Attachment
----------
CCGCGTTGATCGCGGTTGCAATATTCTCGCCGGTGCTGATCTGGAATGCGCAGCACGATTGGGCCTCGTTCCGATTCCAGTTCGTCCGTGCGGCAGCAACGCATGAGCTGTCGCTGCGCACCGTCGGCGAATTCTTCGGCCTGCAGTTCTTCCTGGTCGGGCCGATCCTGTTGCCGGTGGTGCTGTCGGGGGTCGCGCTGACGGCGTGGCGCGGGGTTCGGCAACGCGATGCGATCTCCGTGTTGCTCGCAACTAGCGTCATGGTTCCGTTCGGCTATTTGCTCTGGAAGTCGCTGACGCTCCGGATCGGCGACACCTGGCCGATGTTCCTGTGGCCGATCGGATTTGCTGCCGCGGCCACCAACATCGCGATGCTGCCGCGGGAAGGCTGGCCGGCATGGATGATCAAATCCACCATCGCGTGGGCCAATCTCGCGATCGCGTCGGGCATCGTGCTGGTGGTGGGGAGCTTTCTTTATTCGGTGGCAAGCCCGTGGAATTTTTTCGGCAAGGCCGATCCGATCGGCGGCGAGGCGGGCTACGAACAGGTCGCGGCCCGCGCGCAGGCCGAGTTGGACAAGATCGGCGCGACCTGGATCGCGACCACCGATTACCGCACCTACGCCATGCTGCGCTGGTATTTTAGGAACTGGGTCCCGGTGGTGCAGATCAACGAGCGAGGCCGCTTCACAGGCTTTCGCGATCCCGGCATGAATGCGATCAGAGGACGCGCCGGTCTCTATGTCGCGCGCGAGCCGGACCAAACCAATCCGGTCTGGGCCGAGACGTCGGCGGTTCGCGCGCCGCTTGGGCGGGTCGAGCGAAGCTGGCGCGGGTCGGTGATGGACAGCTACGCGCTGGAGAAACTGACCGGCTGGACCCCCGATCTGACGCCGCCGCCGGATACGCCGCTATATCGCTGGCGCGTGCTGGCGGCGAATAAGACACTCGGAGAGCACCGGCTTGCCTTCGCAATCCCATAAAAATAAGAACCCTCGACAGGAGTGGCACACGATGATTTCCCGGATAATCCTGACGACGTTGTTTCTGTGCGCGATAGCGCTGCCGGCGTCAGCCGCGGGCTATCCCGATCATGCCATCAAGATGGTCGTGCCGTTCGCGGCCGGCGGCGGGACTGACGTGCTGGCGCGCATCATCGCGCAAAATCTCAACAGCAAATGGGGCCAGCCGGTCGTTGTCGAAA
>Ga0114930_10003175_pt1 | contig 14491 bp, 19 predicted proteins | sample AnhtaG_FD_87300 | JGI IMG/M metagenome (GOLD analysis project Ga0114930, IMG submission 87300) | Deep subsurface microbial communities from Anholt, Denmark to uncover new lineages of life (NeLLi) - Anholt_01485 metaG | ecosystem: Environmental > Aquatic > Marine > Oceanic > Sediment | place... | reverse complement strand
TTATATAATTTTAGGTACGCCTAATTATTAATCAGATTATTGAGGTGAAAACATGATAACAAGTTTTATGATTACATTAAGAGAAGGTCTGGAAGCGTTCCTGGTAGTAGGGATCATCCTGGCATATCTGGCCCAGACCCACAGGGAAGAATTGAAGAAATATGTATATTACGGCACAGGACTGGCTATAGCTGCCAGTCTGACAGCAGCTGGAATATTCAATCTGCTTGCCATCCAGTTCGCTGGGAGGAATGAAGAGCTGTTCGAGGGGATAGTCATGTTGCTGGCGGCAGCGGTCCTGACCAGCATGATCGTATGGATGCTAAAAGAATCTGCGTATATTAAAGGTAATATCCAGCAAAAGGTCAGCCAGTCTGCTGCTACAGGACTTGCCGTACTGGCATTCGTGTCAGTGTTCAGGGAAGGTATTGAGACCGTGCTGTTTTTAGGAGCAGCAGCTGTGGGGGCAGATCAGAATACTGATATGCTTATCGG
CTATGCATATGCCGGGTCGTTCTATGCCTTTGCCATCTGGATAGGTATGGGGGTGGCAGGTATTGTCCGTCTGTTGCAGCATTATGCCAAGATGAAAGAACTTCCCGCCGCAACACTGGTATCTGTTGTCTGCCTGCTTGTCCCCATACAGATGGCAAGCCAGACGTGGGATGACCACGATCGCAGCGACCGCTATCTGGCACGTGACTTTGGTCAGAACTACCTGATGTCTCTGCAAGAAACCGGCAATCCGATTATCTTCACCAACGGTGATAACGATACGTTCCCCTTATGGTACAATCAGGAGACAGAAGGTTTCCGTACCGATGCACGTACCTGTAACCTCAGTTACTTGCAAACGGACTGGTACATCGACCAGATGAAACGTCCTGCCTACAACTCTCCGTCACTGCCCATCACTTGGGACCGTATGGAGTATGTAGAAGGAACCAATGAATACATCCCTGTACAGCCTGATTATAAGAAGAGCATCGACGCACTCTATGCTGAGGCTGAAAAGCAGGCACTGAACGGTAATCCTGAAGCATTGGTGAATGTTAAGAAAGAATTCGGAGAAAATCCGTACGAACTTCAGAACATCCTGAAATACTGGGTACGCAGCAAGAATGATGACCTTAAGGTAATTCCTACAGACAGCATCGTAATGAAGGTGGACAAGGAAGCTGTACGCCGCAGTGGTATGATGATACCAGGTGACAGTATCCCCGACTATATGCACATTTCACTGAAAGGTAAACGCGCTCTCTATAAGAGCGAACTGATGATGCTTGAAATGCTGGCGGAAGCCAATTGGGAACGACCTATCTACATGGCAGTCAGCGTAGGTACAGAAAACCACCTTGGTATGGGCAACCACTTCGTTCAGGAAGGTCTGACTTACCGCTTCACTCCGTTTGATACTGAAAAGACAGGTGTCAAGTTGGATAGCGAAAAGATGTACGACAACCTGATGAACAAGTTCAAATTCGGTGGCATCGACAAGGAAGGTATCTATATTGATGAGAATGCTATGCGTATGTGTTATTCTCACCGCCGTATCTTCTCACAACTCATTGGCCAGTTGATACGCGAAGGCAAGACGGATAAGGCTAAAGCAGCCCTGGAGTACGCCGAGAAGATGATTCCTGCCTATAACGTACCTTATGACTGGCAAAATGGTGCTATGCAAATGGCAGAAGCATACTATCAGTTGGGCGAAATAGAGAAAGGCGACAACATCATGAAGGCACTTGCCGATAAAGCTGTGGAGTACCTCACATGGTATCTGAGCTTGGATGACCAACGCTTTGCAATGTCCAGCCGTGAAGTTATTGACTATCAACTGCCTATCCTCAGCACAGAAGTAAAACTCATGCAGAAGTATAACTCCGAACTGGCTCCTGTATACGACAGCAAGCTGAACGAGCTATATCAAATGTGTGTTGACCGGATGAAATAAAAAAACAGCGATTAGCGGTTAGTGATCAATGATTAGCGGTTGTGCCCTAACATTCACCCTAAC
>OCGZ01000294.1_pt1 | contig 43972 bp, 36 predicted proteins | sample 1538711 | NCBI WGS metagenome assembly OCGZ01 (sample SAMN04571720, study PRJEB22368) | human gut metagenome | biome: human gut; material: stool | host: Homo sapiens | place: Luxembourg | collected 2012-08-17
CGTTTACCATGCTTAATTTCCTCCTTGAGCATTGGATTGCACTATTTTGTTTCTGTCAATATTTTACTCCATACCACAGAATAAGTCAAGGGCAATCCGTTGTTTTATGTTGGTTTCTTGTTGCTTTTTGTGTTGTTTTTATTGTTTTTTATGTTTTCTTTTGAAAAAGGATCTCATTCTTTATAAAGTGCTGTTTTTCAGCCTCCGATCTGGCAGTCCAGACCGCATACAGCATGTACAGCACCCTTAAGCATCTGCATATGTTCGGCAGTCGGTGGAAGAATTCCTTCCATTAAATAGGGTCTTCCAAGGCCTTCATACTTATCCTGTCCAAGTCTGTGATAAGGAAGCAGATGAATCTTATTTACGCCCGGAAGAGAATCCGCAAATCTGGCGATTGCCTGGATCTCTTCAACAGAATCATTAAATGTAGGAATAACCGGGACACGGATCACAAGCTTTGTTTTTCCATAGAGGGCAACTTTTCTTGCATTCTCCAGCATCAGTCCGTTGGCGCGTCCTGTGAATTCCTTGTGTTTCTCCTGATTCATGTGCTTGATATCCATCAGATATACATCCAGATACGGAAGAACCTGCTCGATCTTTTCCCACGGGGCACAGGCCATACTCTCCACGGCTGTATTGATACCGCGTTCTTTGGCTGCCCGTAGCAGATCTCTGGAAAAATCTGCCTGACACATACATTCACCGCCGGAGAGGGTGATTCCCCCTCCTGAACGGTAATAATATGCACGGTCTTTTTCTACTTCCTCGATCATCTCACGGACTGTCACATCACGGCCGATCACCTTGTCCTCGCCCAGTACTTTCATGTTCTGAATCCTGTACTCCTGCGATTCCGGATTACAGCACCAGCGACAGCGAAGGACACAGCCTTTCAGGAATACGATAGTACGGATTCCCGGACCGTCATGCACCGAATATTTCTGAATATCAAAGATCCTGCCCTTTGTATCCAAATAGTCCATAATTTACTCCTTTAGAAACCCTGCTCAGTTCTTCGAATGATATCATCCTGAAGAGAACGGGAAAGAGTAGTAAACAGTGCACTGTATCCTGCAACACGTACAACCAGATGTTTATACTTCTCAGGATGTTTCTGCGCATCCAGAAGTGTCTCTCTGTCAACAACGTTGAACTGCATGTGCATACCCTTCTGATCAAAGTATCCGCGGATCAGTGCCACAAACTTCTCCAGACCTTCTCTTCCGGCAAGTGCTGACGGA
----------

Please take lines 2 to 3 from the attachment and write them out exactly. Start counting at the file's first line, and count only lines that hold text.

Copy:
>Ga0114930_10003175_pt1 | contig 14491 bp, 19 predicted proteins | sample AnhtaG_FD_87300 | JGI IMG/M metagenome (GOLD analysis project Ga0114930, IMG submission 87300) | Deep subsurface microbial communities from Anholt, Denmark to uncover new lineages of life (NeLLi) - Anholt_01485 metaG | ecosystem: Environmental > Aquatic > Marine > Oceanic > Sediment | place... | reverse complement strand
TTATATAATTTTAGGTACGCCTAATTATTAATCAGATTATTGAGGTGAAAACATGATAACAAGTTTTATGATTACATTAAGAGAAGGTCTGGAAGCGTTCCTGGTAGTAGGGATCATCCTGGCATATCTGGCCCAGACCCACAGGGAAGAATTGAAGAAATATGTATATTACGGCACAGGACTGGCTATAGCTGCCAGTCTGACAGCAGCTGGAATATTCAATCTGCTTGCCATCCAGTTCGCTGGGAGGAATGAAGAGCTGTTCGAGGGGATAGTCATGTTGCTGGCGGCAGCGGTCCTGACCAGCATGATCGTATGGATGCTAAAAGAATCTGCGTATATTAAAGGTAATATCCAGCAAAAGGTCAGCCAGTCTGCTGCTACAGGACTTGCCGTACTGGCATTCGTGTCAGTGTTCAGGGAAGGTATTGAGACCGTGCTGTTTTTAGGAGCAGCAGCTGTGGGGGCAGATCAGAATACTGATATGCTTATCGG